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Positive Subjective Experiences Related to Clarified Gamma Brainwave Neurofeedback from the Prefrontal Cortical Region of Meditators and Non-Meditators

Beverly Rubik, Ph.D.
Adjunct Professor, California Inst. of Integral Studies
Part-time Faculty, Saybrook Graduate School and Research Center
President, Institute for Frontier Science

(Key words: psychophysiology, prefrontal cortex, meditation, transcendental meditation, positive emotions, neurofeedback, biofeedback, consciousness, altered states of consciousness, happiness, love)

Abstract
Previous studies showed that 25 to 42 Hz brainwaves from the prefrontal cortical region in advanced Tibetan Buddhist meditators were found to be correlated with heightened experiences of compassion and clarity. In the present study, subjects who were either advanced practitioners of Transcendental Meditation™ (TM) (n=6) or non-meditating controls (n=6) were engaged in a single session of neurofeedback in this same brainwave region using the Happiness Enhancer. The Happiness Enhancer is a novel type of neurofeedback instrument that can assess and train various dimensions of mental processing, including the Neureka! experience, which Cowan (2007) hypothesizes to be related to the processing of new learning and its reinforcement by positive feelings. To create the Neureka! neurofeedback protocol, the PBHT clarifies the 40 Hz. band of gamma EEG production from the prefrontal region by filtering out signal artifact from muscle tension or movement.

Real-time unlabeled auditory and/or visual neurofeedback from the Neureka! protocol was provided to the subjects in a controlled laboratory setting. They were asked to do the following sequential tasks: (1) to explore the Neureka!-related experience and to subsequently describe it in their own words; (2) to engage for two minutes in each of 16 different emotional and cognitive states spoken to them as a sequence of descriptive words or phrases, and to decide, by comparing their momentary experience to that moment’s Neureka! (clarified 40 Hz. gamma) neurofeedback, how strongly these states correlated with the Neureka! neurofeedback; (3) to engage in a neutral state to measure baseline values of Neureka!; and (4) to quickly produce their maximum value of Neureka! neurofeedback.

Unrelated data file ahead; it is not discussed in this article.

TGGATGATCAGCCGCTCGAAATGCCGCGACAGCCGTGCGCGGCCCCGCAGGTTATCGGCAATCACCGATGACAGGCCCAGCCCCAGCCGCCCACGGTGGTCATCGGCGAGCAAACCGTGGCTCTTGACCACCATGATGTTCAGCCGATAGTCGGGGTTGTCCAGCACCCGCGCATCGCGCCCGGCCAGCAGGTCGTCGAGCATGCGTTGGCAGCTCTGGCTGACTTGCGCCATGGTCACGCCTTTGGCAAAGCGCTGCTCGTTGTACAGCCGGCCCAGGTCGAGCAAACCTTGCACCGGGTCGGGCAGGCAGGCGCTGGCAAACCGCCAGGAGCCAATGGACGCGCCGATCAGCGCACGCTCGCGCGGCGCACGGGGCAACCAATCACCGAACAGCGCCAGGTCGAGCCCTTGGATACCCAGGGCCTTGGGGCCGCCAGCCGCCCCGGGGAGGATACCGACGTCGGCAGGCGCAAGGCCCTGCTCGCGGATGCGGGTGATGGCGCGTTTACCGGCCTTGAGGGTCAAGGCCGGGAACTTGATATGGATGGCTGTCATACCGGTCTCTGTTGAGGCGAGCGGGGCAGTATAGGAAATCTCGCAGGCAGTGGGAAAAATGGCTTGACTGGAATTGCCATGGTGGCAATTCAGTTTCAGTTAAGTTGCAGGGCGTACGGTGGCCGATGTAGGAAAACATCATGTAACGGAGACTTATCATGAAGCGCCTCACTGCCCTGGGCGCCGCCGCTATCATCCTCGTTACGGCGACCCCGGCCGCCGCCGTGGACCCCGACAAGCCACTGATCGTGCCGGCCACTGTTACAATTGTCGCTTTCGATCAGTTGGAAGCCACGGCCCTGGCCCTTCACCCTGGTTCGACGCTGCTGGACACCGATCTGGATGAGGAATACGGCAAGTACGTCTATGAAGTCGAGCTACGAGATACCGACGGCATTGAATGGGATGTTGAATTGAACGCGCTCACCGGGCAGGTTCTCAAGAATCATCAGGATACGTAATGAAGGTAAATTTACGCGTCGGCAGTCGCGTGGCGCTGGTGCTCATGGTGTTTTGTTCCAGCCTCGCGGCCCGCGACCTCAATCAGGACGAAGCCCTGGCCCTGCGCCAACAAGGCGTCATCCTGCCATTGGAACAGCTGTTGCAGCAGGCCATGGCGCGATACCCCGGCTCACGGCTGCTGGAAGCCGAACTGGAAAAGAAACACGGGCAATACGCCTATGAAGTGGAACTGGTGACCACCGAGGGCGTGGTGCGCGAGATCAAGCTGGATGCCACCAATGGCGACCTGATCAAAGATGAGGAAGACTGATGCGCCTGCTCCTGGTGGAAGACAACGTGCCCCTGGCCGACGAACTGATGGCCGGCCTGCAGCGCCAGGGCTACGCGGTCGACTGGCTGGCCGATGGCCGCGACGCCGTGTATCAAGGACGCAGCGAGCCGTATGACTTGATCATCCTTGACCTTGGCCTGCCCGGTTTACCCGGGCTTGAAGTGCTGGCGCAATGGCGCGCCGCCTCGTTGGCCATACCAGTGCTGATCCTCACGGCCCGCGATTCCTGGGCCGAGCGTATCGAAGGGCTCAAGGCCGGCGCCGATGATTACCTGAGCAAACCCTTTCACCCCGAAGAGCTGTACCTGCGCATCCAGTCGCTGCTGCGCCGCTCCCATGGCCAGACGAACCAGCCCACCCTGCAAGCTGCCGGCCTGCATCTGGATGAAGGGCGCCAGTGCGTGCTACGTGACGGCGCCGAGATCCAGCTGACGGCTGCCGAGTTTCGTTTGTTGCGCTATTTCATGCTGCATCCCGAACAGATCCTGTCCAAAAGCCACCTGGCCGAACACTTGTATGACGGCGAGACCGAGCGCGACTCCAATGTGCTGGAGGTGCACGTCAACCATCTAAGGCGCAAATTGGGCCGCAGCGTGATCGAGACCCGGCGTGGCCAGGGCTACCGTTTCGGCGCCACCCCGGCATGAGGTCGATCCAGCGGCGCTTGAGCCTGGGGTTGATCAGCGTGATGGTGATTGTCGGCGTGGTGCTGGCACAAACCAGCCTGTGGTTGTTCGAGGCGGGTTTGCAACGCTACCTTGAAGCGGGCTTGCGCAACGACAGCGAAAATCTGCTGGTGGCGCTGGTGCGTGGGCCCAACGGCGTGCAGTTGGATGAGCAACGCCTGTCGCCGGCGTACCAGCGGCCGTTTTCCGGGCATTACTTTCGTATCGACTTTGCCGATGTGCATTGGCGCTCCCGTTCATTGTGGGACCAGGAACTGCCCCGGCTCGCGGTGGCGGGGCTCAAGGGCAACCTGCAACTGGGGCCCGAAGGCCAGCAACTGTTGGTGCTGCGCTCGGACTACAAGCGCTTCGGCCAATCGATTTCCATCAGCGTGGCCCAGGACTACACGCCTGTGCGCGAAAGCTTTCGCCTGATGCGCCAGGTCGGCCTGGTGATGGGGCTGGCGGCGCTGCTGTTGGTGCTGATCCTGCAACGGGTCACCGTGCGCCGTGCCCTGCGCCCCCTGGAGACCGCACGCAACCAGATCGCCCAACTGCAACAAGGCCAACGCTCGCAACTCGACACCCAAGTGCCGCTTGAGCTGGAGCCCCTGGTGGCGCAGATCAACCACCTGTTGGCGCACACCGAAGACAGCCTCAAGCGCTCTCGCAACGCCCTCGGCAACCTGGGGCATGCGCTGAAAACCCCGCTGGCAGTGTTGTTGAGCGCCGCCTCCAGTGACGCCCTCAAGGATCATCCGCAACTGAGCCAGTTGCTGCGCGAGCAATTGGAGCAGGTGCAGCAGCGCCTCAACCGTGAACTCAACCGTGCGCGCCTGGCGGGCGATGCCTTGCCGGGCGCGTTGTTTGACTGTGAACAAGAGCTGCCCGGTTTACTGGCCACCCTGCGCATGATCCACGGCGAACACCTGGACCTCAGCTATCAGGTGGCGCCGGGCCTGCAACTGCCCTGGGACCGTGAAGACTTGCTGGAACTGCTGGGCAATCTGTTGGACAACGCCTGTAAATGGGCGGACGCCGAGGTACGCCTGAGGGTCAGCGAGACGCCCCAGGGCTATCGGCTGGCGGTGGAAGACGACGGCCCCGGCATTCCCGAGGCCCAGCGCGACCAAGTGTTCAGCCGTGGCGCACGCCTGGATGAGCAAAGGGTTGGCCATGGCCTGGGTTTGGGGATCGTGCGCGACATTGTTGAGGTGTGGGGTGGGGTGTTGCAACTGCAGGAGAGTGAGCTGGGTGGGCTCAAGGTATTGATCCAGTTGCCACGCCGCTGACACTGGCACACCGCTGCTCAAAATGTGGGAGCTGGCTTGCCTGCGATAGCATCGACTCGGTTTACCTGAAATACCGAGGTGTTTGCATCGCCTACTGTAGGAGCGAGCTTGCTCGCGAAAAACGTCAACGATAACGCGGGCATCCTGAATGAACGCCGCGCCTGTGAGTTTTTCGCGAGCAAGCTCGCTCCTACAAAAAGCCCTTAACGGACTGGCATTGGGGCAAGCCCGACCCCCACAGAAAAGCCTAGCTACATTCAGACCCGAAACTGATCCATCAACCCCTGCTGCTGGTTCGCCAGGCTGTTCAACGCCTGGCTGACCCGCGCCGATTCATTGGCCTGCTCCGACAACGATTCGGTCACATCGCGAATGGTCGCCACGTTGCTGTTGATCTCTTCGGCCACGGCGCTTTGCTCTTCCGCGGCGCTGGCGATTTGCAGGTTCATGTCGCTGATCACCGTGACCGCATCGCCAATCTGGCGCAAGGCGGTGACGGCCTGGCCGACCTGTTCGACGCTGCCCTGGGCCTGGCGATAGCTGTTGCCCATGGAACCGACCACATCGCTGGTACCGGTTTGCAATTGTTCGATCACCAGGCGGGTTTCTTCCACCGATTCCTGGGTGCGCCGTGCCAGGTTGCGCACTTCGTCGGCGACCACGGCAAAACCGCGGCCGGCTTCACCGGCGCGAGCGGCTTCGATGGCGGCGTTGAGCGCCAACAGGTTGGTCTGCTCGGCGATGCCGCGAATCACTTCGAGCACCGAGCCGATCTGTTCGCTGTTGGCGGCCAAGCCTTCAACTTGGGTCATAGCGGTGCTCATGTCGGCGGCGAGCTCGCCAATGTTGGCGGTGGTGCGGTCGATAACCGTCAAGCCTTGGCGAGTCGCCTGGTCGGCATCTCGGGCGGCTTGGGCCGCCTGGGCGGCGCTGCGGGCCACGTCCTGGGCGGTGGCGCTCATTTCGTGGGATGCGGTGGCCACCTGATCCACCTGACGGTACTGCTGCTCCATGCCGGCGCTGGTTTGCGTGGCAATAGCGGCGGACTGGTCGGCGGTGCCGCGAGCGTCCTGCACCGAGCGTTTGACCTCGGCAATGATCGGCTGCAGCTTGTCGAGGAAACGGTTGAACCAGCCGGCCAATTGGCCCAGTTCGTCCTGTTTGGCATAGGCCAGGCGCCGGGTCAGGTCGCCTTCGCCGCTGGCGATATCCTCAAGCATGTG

Results show: (1) self-assessed descriptions of the Neureka! experience were comparable for both groups; (2) the associations of 11 of the 16 descriptors with the Neureka! neurofeedback were significantly positive, with the largest scores for “happiness” (p < .0001) and “loving” (p < .0001) and comparable for both groups (all p levels were > .05),; (3) the associations of 3 of the 16 descriptors with the Neureka! neurofeedback were significantly negative with the largest scores for “stressed” (p < .0001) and “disappointed” (p < .0001), and comparable for both groups (all p levels were > .05); (4) baseline measurements of the Neureka! (clarified gamma band) were indistinguishable for the 2 groups ( p > .05); (5) Although both groups were able to significantly increase gamma using Neureka! neurofeedback (p < .002), meditators were better able to quickly increase these gamma brainwaves from the prefrontal region than controls (p = .02).

We conclude that the Neureka! experience appears to involve positive emotions of happiness and love, and lowered stress; and that TM practitioners have greater facility than controls in achieving it in a single neurofeedback session.


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